by Greg Bright
The Government’s proposed requirement on big super funds to have at least one-third independent directors and an independent chair will have a knock-on effect in the SMSF and other small funds market. An unintended consequence of the Government’s proposal is that the 2,400 remaining APRA-regulated small funds will also be caught up in the new law.
Small APRA-regulated funds (SAFs) were defined as such back in 1999, when they numbered about 10,000. They were defined, that is, administratively but not legislatively. They were a left-over rump of small funds when the great bulk, which now number more than 540,000 funds and have more than $595 billion in assets, were transferred to the Australian Taxation Office for regulation.
SAFs, which have an average account balance of $520,000 as at March 31 according to APRA figures, are funds with fewer than five members which have an ‘approved’ trustee. From 2000 onwards, all such funds needed to register first with the ATO and then be transferred to APRA for regulatory purposes, according to a memorandum of understanding between the ATO and APRA. They are, therefore, a dying sub-set of the industry and have declined in number over the past 15 years. But they still account for about $1.2 billion in assets.
According to APRA, as at 2000, when the change took effect, there were about 70 approved trustees. There are thought to be a similar number now, with start-ups countering mergers. The big firms in this market are Perpetual, Executor Trustees and IOOF. They will now have to comply with the proposed law to have at least one-third of their trustee board as independents and an independent chair.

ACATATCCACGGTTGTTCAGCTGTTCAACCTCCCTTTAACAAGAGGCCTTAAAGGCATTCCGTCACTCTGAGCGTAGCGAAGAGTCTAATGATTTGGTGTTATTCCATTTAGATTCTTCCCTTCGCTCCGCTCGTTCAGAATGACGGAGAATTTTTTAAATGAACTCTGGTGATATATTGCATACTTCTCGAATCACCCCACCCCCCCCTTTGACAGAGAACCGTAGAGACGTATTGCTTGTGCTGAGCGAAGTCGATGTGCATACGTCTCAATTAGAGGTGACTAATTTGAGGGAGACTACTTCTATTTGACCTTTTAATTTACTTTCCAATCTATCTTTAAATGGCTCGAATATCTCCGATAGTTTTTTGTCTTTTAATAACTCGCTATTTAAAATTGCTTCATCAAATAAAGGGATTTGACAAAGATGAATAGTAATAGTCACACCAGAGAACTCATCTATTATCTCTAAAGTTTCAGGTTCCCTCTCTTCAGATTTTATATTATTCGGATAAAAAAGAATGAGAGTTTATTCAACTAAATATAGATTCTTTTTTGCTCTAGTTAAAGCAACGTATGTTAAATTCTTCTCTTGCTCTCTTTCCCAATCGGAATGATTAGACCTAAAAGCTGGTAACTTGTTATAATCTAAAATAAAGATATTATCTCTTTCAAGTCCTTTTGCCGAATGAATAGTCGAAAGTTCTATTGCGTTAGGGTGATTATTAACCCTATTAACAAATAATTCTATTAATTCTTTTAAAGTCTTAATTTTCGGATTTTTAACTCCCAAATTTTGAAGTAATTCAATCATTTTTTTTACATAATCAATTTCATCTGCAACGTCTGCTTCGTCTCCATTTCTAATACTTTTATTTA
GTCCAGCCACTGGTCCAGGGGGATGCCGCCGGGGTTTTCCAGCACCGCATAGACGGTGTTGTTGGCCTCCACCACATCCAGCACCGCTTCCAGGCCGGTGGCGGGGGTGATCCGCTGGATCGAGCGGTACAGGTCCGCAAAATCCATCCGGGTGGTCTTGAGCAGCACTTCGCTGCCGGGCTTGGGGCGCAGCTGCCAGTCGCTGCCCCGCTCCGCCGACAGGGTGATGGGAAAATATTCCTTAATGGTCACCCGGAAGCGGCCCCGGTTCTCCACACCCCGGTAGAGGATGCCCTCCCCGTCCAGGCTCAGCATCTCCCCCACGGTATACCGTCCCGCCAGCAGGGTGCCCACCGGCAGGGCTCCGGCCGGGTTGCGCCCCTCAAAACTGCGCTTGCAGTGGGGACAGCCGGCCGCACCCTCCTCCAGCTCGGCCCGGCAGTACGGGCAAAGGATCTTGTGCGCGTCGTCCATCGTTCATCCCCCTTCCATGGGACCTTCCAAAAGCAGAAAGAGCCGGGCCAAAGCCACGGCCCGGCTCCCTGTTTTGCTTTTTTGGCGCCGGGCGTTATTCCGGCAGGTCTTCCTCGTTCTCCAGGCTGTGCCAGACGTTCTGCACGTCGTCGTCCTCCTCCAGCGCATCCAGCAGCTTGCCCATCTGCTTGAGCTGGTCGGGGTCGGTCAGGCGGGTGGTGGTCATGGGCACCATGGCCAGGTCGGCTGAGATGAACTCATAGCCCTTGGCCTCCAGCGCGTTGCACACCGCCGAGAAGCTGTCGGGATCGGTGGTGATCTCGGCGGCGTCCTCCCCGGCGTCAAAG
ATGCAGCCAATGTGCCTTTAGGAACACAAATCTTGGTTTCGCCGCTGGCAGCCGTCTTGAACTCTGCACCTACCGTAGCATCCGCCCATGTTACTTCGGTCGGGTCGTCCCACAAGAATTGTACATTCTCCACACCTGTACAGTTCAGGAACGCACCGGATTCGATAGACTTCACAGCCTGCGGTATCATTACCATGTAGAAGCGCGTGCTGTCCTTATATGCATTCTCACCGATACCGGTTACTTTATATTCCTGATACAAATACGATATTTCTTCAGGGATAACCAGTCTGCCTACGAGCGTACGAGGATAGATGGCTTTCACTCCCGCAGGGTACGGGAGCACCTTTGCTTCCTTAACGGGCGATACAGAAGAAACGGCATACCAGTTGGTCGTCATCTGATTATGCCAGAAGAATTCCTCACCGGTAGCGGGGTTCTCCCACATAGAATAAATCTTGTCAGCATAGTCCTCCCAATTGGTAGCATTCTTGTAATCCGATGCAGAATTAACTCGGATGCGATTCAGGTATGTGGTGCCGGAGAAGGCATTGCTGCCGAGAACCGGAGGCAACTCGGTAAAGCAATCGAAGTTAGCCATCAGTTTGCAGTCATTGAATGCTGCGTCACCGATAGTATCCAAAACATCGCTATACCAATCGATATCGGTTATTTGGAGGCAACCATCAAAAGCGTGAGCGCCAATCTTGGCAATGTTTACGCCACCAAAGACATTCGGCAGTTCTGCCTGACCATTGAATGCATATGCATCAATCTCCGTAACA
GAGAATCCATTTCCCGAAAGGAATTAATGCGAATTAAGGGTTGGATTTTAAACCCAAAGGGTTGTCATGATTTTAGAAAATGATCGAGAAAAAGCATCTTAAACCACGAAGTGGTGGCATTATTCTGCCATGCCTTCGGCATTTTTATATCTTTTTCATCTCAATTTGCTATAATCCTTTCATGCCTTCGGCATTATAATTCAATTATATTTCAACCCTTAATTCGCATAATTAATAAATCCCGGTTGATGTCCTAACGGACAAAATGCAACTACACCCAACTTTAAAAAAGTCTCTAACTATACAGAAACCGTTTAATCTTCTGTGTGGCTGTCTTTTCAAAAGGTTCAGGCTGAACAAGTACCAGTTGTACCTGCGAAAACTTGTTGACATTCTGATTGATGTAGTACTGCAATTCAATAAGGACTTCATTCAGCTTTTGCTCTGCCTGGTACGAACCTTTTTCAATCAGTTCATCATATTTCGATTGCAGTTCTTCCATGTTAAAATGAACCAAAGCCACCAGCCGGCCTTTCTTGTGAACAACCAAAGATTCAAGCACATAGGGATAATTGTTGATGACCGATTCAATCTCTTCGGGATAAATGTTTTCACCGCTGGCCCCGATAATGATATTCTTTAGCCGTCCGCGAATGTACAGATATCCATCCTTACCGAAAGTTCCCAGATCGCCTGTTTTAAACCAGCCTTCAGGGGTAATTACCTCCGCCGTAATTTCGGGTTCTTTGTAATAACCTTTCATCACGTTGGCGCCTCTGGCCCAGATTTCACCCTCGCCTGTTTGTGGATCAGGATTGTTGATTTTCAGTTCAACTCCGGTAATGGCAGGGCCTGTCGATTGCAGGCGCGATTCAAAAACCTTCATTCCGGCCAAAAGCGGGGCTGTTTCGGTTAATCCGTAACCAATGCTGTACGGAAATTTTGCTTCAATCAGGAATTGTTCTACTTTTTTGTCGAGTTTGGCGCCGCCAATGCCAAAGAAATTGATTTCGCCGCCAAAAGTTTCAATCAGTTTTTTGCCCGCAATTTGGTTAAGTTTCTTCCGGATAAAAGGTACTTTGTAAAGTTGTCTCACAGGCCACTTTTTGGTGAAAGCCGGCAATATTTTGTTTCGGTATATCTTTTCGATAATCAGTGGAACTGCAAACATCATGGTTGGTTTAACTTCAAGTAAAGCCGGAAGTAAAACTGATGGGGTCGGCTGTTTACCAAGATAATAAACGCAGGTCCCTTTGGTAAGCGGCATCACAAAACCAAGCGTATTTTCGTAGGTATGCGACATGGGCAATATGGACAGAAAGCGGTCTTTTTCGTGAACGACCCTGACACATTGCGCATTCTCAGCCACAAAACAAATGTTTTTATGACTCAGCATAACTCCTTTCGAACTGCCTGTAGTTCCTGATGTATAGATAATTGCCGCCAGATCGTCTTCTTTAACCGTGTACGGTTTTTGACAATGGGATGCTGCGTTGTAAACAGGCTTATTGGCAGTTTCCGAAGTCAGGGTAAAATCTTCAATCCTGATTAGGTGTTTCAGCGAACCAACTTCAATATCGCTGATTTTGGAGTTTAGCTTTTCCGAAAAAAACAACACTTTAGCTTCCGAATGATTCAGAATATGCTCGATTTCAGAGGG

Like industry funds, which have copped the most flack around this issue and have been the most questioning of its necessity, they have moved only a partial way down the track.
Approved trustees are service providers to their clients. One of the changes back in 1999 was to allow the SAF super fund members to remunerate their trustees, which SMSFs cannot do. Approved trustees of SAFs are paid for their services.
Approved trustees will need to advise their SAF clients, who are typically ‘mum-and-dad investors’, of the Government’s change and this will likely prompt a further reassessment of the status of this section of the market. It is expected that the approved trustees will, on average, increase their fees as a result, which will prompt a further decline in the SAF sector.
This is a pity. An SAF allows members almost all of the freedom of investments that an SMSF member/trustee has, with better and easier – but more expensive – oversight. In hindsight, it may have been better for everyone that, back in 1999, the Government should have encouraged SAFs under the ATO’s cheaper cookie-cutter-style administration, rather than discourage them.
However, SAFs also look a lot like the accounts of member-directed investment options of the big industry funds. Here’s a marketing tip for industry funds: the complete list of SAFs and the name and address of their administrators are on the APRA website.
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